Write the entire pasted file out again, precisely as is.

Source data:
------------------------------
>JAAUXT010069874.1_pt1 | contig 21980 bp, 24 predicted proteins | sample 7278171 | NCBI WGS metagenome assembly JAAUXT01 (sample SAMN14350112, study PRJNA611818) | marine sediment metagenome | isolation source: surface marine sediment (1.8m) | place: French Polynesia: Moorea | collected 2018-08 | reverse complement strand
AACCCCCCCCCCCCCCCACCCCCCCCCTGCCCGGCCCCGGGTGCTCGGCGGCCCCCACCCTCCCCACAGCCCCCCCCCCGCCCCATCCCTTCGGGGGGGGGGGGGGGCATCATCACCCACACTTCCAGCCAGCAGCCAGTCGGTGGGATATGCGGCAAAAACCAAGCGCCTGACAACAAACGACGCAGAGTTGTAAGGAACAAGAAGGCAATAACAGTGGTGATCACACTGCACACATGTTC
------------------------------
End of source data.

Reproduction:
>JAAUXT010069874.1_pt1 | contig 21980 bp, 24 predicted proteins | sample 7278171 | NCBI WGS metagenome assembly JAAUXT01 (sample SAMN14350112, study PRJNA611818) | marine sediment metagenome | isolation source: surface marine sediment (1.8m) | place: French Polynesia: Moorea | collected 2018-08 | reverse complement strand
AACCCCCCCCCCCCCCCACCCCCCCCCTGCCCGGCCCCGGGTGCTCGGCGGCCCCCACCCTCCCCACAGCCCCCCCCCCGCCCCATCCCTTCGGGGGGGGGGGGGGGCATCATCACCCACACTTCCAGCCAGCAGCCAGTCGGTGGGATATGCGGCAAAAACCAAGCGCCTGACAACAAACGACGCAGAGTTGTAAGGAACAAGAAGGCAATAACAGTGGTGATCACACTGCACACATGTTC